Masque in six scenes. Running Time: 1 hour 37 minutes.
Megillah Project 2021!
This was the first Oratorio written in English, although it is based on the 1689 French play Esther by Jean Racine. Apparently Alexander Pope is one of the librettists. What a lovely way to celebrate Purim!
Haman (Boo!) Ernest Normand.
SETTING: Persia, circa 470 BCE. Esther (soprano) is the queen of King Ahasuerus (tenor) and cousin of Mordecai (tenor). Meanwhile the dreaded
Haman (boo-bass) orders the systematic murder of all the Jewish people, not realizing that Esther is a girl with a secret!
LOOK OUT FOR:
0: The overture * is in three movements and rather ordinary for the time period, albeit seven minutes long. The first is tranquil, the second is more severe although never more than forlorn. The third is jovial.
8: Pluck root and branch from out the land The first number * ironically goes to
Haman (boo!) as he plots out a pre-Holocaust upon the Jewish people, including the destruction of Israelite temples. No age nor sex will be spared (the chorus makes sure you know this!).
12: Tune your harps to cheerful strains Oddly the most famous solo number in the show goes to an unnamed tenor Israelite *** as he prays that idols be moulded into dust. It has a beguiling accompaniment: pizzicato strings and a wondering oboe solo. The chorus of Hebrews might be in bondage, but the scene consists of three joyful hymns to G-d.
17: Praise the Lord with cheerful noise The next number is a harp and string accompanied aria for a soprano Israelite woman **.
23: Sing songs of praise, bow down the knee Another tenor Israelite sings a more sobering (but dramatic) hymn ** with what (probably on accident) sounds rather a lot like the song of the Second Woman in Dido and Aeneas.
30, 32: Ye sons of Israel mourn/O Jordan, Jordan, sacred tide A sober chorus of Jews, certain that they will never return to Eretz Israel *** is framed by the comments of an alto Priest ** and an ode to the Jordan River. Watch out for the reprise of the chorus.
41: Dread not, righteous queen, the danger And now that you are probably wondering where the plot went (we have been in tableau mode for half an hour) we finally come upon Esther and Mordecai. He tells her not to fear her husband the King (as to come before him without invitation, even for the Queen, means death), but rather only G-d should be feared ***.
45: Tears assist me, pity moving Esther prays to G-d for strength **. A sweet number. The Israelites end the scene petitioning the Almighty for deliverance effectively.
51: Who calls my parting soul from death? Ahasuerus spares Esther and they embark on an unusual event: a duet *** with a striking string accompaniment.
54, 61: O beauteous queen, unclose those eyes!How can I stay when love invites? He asks her why she has come to him in a tender aria ***. Esther invites him and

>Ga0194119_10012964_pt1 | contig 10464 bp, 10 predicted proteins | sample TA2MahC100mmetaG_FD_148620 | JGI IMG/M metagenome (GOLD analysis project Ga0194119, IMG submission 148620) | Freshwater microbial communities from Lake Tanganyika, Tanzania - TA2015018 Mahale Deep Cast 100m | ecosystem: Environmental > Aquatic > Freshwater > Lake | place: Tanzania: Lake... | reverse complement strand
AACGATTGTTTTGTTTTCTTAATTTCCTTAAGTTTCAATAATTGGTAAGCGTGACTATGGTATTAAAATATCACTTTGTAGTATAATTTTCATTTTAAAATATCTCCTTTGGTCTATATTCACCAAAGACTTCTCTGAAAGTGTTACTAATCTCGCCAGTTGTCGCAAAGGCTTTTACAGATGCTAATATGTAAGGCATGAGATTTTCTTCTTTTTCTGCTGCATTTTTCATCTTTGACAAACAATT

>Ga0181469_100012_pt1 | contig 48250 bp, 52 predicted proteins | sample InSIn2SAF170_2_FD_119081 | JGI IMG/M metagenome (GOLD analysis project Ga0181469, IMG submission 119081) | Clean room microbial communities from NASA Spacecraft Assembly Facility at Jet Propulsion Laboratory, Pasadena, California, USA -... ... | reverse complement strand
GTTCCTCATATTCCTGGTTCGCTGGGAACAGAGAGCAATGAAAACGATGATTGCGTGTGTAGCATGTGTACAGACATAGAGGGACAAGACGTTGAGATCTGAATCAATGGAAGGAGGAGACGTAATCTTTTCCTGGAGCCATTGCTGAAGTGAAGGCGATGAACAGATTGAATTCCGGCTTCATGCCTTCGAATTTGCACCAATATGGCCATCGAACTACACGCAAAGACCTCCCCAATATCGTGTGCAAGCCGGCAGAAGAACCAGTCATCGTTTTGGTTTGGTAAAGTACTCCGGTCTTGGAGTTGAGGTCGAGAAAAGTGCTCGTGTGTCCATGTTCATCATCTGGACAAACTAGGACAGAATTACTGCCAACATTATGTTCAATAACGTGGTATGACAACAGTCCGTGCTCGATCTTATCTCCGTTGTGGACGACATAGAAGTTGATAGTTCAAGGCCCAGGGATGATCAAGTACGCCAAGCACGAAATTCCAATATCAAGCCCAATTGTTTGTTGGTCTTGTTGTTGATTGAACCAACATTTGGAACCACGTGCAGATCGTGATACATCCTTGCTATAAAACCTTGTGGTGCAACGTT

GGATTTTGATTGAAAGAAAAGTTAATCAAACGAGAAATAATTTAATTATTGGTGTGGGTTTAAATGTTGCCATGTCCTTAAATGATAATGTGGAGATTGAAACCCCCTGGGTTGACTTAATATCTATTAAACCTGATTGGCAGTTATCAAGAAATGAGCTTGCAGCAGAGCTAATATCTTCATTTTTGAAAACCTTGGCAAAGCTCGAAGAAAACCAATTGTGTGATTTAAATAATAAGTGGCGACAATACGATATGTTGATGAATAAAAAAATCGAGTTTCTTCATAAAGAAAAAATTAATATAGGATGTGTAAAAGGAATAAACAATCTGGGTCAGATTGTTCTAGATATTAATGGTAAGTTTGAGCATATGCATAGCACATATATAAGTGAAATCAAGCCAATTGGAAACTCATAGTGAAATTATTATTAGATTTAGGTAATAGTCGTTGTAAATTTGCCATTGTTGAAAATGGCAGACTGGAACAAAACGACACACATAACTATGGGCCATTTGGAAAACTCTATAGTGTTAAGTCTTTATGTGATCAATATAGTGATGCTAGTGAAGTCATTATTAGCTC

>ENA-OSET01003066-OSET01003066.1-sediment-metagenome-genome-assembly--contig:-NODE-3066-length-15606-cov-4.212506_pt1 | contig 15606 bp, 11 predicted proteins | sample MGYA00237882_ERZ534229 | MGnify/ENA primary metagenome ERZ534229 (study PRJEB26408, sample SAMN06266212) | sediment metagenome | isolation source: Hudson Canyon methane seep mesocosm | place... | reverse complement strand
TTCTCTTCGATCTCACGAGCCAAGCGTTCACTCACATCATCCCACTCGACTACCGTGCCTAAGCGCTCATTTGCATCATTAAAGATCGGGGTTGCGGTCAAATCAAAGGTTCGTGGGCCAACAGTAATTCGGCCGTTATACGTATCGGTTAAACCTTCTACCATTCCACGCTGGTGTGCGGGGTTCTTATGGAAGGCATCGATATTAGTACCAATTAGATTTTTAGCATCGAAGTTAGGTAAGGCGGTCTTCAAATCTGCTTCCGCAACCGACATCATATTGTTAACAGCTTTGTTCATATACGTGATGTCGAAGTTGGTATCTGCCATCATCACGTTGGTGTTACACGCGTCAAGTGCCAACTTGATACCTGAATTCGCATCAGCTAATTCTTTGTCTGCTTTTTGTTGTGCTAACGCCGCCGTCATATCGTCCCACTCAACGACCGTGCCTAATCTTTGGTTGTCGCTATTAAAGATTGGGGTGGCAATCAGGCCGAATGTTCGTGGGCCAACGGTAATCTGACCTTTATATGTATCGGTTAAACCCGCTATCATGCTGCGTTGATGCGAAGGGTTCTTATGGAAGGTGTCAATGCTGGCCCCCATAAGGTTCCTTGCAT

Haman (B00!) to dinner in recitative and he accepts in another lovely (this time more cheerful) aria ***.
65: Virtue, truth and innocence The Israelites pray that Esther will succeed and they will all be spared from death **. The Priest returns (to a bit of Hark the Harald Angels) and then a return of the chorus.
74: Turn not, O queen, thy face away The second of three arias for
Haman (bOo!) as he tries to slither into the good graces of Esther * (it doesn’t work, but the accompaniment is rather good). Esther has already revealed everything to Ahasuerus in the previous recitative (somewhat anti-climatically?).
76: Flatt’ring tongue, no more I hear thee! Esther refuses to hear him ** and Ahasuerus has him arrested.
81: How art thou fall’n from thy height! The third (and best **) of the three
Haman (boO!)arias as he realizes that his jealously and ambition has gotten him to no good.
86: The Lord our enemy has slain The finale *** is a chorale with chorus overlapping soloists (an alto, Esther and Mordecai, two basses) joyously singing of their deliverance and salvation in proto-Messiah fashion.
So the best features are the choral and tenor work (both Mordecai and the bacchanalic Ahasuerus). The orchestration is rather rich for the early 18th century. The plot moves slowly: the first four scenes are roughly half the total running time with the last two (where most of the story actually takes place) makes up the other half. After an orchestral prelude of proto-Wagnerian length the basic premise is introduced with
Haman (BoO) ordering the extinction of Israel, but then we have half an hour of filler chorusing alternating with arioso. Most of it is lovely, but we do not even meet the title character until forty minutes into the work. The plot finally comes back for around thirty minutes and then we go back into choral dreamland again, and then the last scene consists of essentially a rinse and repeat of this. Nevertheless, this is a rather brilliant work and very much looking into. I have definitely been too harsh on 18th century music and this is probably an unusual entry from me given my tendency to review 19th and early 20th century works. Alpha plus. Haman!